The Story Outline on Amazon:
REDEEMING FACTOR by Lewis Adler is a full-length, thought-provoking thriller with a mysterious New Age twist in the tale, and one of the most unexpected and heart-warming conclusions you could ever wish to read in a work of fiction.
The Redeeming Factor plot opens in December 1943 at the Majdanek Nazi Extermination Camp on the outskirts of the Polish city of Lublin. Carl Meissner is a middle-ranking SS NCO and he has been given permission by the camp’s commandant to organise a mid-winter celebration for his colleagues. Among them is female camp guard Leyna Strobl with whom Carl has struck-up a close friendship.
Carl is an SS battleground veteran who was badly wounded in the left arm during Germany’s invasion of Poland. His injuries forced him out of frontline roles but, rather than leave the military, he opted for non-combatant duties. However, since being posted to Majdanek, he has become increasingly brutalized by what he has witnessed, and it has begun to play on his mind. Luckily for him, Leyna understands, because she too feels alienated by the horrors that surround them.
They long to escape the nightmare of Majdanek, and hope to do so by volunteering to escort a transfer of internees to a forced labour camp in Germany. A chance meeting on that assignment results in the escape they’d been longing for. Posted to Ulm in southern Germany, they begin working for a tough but kind-hearted SS officer, Erich Wendler.
As World War II draws to a close, Wendler relieves Carl and Leyna from their duties and encourages them to disappear into the community. Settling in Partenkirchen near the Austrian border, the young couple begin a new life together under assumed names.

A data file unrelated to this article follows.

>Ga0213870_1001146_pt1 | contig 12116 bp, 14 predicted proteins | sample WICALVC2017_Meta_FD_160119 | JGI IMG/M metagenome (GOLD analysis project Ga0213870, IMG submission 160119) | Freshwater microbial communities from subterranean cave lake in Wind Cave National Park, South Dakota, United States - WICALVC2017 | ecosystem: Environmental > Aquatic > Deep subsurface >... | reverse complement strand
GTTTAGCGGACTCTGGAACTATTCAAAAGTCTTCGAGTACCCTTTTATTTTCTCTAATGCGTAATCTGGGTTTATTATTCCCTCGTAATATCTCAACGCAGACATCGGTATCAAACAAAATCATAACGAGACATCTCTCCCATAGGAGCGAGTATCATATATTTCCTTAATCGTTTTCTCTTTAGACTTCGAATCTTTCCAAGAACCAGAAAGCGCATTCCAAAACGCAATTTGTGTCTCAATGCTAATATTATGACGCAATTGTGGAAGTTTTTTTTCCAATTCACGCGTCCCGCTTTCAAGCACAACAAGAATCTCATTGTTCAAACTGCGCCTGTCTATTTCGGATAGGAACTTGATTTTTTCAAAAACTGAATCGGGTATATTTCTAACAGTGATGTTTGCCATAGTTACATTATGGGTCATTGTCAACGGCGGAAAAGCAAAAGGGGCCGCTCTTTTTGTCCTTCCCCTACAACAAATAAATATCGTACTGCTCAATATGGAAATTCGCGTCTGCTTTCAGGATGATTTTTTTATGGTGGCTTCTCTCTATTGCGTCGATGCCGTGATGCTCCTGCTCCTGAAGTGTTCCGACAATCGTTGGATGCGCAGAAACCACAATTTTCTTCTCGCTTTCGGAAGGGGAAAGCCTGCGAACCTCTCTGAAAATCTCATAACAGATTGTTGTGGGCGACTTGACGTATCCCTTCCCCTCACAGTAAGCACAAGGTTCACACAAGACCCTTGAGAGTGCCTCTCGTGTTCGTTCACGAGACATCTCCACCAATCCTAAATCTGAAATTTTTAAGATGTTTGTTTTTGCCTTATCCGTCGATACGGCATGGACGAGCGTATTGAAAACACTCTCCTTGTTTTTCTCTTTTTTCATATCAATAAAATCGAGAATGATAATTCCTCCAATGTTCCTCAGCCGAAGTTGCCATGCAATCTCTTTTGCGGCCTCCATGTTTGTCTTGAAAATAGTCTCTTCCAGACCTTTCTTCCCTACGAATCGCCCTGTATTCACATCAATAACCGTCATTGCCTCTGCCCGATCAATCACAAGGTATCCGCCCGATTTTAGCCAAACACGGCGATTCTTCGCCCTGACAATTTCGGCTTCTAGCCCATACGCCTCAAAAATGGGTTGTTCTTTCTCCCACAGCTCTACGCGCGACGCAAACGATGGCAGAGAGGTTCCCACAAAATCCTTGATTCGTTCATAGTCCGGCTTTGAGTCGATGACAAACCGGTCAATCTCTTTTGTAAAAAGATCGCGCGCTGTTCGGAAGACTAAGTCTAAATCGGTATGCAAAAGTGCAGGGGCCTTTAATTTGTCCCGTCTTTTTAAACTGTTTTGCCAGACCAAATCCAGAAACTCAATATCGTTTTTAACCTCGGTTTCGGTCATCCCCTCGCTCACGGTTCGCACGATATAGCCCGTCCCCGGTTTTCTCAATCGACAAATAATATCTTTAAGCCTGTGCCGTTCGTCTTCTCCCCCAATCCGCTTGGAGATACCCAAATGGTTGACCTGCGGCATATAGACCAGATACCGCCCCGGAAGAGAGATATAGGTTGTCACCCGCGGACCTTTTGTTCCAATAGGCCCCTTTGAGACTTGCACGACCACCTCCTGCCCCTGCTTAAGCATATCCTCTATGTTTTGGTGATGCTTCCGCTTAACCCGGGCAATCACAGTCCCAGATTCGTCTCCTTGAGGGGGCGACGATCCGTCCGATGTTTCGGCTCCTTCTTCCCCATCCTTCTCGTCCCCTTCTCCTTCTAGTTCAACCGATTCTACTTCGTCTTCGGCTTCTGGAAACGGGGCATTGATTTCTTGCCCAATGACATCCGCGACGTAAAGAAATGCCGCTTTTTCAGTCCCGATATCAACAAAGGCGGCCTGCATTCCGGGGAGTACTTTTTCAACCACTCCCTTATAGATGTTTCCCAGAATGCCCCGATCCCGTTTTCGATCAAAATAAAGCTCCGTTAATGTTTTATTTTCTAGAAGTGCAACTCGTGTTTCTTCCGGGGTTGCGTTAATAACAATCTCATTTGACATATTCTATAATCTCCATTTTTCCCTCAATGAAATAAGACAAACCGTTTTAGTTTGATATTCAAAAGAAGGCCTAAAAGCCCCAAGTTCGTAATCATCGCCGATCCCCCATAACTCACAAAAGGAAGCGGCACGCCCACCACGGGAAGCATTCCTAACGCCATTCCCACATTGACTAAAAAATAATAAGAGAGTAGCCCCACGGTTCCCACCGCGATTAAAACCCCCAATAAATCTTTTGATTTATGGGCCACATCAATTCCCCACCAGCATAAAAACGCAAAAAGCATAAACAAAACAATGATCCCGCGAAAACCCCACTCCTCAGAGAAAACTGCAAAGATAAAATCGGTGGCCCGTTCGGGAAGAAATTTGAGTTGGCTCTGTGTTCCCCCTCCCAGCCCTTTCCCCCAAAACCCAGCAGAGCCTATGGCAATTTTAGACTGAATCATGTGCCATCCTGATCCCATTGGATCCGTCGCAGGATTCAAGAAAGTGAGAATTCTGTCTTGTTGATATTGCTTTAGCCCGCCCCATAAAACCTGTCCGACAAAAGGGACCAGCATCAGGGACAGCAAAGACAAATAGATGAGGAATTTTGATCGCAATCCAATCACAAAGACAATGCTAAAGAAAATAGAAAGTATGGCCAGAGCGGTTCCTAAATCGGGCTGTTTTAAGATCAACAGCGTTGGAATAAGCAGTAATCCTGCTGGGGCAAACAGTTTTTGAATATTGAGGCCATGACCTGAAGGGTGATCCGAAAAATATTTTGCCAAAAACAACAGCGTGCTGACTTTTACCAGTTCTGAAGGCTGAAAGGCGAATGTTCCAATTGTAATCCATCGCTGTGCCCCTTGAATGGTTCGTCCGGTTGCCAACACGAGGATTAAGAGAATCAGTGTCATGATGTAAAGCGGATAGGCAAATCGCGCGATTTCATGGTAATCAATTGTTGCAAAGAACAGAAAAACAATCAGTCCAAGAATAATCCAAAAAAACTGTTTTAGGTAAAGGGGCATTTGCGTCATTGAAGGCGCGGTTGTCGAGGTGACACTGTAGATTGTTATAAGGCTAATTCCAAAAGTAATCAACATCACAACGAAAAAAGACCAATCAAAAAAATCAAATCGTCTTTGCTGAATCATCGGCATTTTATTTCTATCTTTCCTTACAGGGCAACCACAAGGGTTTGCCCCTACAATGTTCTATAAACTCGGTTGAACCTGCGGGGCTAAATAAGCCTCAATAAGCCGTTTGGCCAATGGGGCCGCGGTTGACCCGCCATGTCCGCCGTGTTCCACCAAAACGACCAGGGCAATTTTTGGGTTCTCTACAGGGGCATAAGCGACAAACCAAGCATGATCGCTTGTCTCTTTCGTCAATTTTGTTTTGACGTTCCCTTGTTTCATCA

Their happiness, however, doesn’t last long. Carl is captured by a vigilante group of former Majdanek internees. Cruelly separated from Leyna, he is imprisoned by the group and put on-trial, but not before he has befriended his jailer … a Jewish youth called Solomon Kellmann.
Following the trial’s verdict, Carl and Solomon are sitting chatting quietly when five hooded figures storm the cell in which the ex-SS NCO is being held. The intruders subdue both men and then lynch Carl, while the deeply distraught jailer is held fast and forced to look-on helplessly.
Some weeks later, in England, a baby boy – Derek Shortman – is born with his umbilical cord wrapped around his throat like a noose. He also has two curious birth marks on his left forearm. Derek grows into a fine young man but, from early childhood, he’s haunted by a recurring nightmare which, at first, depicts a violent separation between him and an unknown person he is trying to protect.
Over time, the nightmare evolves while – during his waking hours – Derek meets-up with several people who, inexplicably, he feels he has met before. The last of these characters is Beth Reynolds. She assists Derek in unraveling the true meaning of his nightmare. Together they visit Majdanek where, out of the blue, a remarkable encounter with a complete stranger occurs. In that moment, all three embark on an extraordinary journey of revelation, redemption and resolution.
(Just so it’s out there, let me tell you that I know the author personally). The first half of the book takes us behind the scenes of a series of events in World War II, but from a German perspective. It is hard-going during the early chapters but once the death camp is left behind, it gets a bit easier. But only when you get to the second half, does it start to make sense. In the many love interests that Derek has, I glimpsed echoes of relationships that had been part of the first part of the story. It turns out that I correctly identified them all. The title says it all, and you will find it as fascinating as I did. Well done, Lewis. (Five stars)